Counsel in their printed argument concede that, if the word "premises" were not used in this manner in the contract, the trial court's construction of the contract would be correct. They contend, however, that by the terms of the contract damages to the premises must be paid the same as damages to crops, fences, and the surface of the land; that damages to the premises means the depreciation of the entire farm, and that this is to be paid when the first pipe line is actually constructed; that they include maintenance damages, and that the word "premises" as used in the contract is the same as when used in warranty deeds and mortgages, and covers the entire farm. The argument is ingenious, and has considerable plausibility.
The words of the contract should, of course, be taken in their ordinary sense, E. H. Stanton Co. v. Rochester German U. Agency (D. C.) 206 F. 978; Corbett v. Winston Elkhorn Coal Co. (C. C. A. 6) 296 F. 577, and in construing the contract a court must, if possible, ascertain the mutual intention of the parties from the language of the contract and the facts and circumstances attending its making. It is not the province of a court to make new contracts for parties or to refuse to be governed by the intention of the parties as gathered from the contract. President Suspender Co. v. MacWilliam (C. C. A. 2) 238 F. 159; Adamson v. Alexander Milburn Co. (C. C. A. 2) 275 F. 148; S. B. McMaster, Inc., v. Chevrolet Motor Co. (D. C. S. C.) 3 F.2d 469. The case rests upon the meaning that should be given to the term "premises" as used in the contract. There can be no definition of the word "premises" applicable to every situation in which it may be used. It is a word of many meanings and usages. A glance at sections 1 and 5 of the title "Premises" in 49 C. J. pp. 1327 and 1329, will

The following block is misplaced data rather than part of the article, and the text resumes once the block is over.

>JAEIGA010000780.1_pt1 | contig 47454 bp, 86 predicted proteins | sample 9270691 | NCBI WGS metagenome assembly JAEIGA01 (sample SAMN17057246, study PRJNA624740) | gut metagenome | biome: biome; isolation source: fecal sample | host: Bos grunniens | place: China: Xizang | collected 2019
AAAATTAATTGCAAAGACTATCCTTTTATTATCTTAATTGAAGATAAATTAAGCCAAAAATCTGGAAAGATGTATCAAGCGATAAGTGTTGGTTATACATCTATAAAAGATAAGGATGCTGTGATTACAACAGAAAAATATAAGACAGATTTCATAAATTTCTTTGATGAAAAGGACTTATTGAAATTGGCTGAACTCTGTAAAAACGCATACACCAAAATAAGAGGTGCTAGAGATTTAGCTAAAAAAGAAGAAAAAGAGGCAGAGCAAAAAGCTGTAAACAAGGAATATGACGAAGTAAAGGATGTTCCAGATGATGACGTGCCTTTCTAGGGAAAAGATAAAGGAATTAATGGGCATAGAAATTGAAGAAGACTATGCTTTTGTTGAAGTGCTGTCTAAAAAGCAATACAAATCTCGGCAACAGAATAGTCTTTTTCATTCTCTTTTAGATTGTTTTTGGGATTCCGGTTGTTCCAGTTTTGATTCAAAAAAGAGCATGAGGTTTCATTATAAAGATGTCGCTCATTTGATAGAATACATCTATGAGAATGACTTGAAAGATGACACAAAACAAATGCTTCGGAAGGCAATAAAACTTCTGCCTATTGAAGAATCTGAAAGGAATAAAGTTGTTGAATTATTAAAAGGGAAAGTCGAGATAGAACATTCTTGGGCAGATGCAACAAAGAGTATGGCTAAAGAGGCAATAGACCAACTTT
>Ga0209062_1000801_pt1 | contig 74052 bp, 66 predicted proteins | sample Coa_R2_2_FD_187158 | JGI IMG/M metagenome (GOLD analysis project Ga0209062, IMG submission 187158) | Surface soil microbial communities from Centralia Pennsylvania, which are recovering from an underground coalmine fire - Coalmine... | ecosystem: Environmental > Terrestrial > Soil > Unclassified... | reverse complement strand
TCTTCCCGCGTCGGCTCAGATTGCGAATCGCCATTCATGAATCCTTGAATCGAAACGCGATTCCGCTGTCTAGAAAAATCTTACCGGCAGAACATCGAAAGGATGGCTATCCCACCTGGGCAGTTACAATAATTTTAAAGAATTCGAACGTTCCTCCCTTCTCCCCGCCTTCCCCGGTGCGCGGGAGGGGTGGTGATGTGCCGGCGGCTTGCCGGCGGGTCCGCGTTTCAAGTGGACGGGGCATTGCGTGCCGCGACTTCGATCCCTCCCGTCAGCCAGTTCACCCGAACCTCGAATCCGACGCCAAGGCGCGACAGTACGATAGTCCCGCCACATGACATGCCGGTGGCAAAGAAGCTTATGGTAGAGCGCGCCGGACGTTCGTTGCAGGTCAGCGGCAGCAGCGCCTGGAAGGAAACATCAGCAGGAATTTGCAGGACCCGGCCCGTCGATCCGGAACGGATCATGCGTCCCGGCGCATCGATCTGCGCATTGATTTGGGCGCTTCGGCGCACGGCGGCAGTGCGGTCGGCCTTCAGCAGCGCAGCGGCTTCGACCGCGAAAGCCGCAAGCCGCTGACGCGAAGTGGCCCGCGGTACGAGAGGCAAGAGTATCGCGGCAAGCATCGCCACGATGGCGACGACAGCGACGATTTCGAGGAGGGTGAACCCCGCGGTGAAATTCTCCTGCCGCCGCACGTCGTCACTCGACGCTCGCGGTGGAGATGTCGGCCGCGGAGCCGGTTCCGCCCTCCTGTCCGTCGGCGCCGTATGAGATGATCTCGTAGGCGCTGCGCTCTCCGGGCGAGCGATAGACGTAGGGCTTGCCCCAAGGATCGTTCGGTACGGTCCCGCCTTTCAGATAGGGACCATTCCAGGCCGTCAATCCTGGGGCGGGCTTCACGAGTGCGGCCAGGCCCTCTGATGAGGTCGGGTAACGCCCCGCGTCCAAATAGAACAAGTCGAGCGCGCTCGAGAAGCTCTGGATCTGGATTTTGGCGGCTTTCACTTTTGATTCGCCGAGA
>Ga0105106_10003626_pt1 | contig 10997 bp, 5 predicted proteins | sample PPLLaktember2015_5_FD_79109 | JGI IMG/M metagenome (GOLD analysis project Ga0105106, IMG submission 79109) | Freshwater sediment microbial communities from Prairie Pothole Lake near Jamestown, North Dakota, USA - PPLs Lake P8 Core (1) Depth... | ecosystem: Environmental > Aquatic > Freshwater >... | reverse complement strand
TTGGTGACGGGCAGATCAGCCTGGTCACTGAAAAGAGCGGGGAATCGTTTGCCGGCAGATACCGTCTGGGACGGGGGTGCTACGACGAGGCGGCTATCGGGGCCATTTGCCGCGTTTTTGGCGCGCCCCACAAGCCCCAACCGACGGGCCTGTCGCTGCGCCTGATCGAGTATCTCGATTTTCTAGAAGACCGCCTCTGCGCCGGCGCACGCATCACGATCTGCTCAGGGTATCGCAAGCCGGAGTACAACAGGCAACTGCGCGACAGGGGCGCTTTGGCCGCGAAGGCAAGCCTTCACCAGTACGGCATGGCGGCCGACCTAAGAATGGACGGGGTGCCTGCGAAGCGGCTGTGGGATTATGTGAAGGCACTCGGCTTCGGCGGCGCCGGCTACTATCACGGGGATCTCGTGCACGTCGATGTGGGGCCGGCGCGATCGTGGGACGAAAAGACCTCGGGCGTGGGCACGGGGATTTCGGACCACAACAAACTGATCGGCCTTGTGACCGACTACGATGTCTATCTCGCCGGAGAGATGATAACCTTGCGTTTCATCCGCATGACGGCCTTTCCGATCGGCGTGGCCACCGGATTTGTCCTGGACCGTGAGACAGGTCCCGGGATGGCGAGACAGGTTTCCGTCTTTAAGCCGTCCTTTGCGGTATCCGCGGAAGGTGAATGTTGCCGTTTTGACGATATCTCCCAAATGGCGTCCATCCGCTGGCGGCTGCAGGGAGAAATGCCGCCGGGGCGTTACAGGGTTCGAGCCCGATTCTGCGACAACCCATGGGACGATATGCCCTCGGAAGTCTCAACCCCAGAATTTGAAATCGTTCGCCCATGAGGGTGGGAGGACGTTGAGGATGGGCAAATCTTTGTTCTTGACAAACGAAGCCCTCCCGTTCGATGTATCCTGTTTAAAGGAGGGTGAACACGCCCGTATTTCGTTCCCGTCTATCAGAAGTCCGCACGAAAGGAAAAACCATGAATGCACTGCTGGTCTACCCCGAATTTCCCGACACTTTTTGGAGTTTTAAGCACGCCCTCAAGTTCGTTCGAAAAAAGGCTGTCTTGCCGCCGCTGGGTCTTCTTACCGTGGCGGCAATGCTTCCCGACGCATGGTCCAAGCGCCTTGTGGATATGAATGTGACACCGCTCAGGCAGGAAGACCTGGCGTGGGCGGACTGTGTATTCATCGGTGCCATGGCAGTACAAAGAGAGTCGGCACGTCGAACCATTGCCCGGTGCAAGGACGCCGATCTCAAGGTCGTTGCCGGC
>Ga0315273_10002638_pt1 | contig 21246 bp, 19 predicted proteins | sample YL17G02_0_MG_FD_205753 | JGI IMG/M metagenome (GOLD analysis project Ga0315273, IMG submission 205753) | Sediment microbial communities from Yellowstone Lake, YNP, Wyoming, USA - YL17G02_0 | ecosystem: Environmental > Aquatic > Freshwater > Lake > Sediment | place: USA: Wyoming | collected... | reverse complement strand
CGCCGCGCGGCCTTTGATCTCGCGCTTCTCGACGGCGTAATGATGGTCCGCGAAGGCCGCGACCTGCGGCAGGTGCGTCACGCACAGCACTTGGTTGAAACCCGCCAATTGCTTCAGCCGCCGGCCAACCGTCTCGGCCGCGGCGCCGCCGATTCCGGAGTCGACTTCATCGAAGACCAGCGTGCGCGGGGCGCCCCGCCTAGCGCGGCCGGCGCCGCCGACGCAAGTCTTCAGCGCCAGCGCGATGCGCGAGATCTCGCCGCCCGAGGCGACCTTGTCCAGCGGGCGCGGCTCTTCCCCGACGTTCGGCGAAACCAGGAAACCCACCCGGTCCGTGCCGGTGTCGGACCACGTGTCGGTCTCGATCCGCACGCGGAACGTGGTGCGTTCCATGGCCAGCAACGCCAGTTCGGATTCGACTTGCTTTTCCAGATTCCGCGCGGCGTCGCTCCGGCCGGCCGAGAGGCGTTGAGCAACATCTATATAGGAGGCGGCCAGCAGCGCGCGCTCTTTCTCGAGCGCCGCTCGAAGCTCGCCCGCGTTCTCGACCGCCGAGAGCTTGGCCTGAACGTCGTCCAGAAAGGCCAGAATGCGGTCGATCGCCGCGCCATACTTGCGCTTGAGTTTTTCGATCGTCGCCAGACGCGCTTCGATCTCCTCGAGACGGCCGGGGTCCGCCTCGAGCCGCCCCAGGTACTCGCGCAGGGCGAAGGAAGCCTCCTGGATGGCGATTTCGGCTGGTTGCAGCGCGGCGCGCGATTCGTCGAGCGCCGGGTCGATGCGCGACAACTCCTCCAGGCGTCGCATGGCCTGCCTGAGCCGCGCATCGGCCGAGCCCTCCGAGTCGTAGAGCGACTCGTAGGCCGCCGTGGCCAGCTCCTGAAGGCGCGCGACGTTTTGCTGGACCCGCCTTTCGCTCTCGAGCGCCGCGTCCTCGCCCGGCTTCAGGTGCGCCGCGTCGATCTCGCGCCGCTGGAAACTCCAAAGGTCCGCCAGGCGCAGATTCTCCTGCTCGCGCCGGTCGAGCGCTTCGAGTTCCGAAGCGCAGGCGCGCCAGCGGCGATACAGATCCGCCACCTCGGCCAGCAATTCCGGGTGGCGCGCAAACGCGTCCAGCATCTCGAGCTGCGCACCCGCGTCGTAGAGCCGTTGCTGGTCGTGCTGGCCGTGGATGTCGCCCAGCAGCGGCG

"The term `premises' may or may not include land, but may be held to mean only the right, title, or interest conveyed; and its exact meaning, when found in contracts and conveyances, must be determined according to the intention of the parties as ascertained from the contract and the facts and circumstances attending its making." Merchants' Bldg. Imp. Co. v. Chicago Exch. Bldg. Co., 210 Ill. 26, 71 N. E. 22, 27, 102 Am. St. Rep. 145.
"`Premises' is a word which may have different meanings dependent upon its connection and the object to which it is applied. It oftentimes describes the fee of land. But it may signify something less extensive, if the context seems to require it." Old South Ass'n v. Codman, 211 Mass. 211, 97 N. E. 766, 767.
"All the law dictionaries recognize that at this day `premises' generally speaking, when reference is made to realty, in the popular sense, means land and appurtenances thereto. In the later works such meaning is given as one of the appropriate significations of the term in legal instruments. Manifestly, the meaning of the word in one connection may be radically different than in another." Sands v. Kaukauna Water Power Co., 115 Wis. 229, 91 N. W. 679, 680.
"While in common parlance the word `premises' is used to signify land with its appurtenances, yet the usual and appropriate meaning of the word, when used in conveyances, is the thing demised or granted by the deed. Thus the term refers to the right, title, or interest conveyed, and not to the land itself. The word `premises' as used in the patent from the state necessarily refers to the right of way granted, and not to the soil in the bed of the river." People v. State Board of Tax Com'rs, 67 Misc. 508, 124 N.Y.S. 711, 713.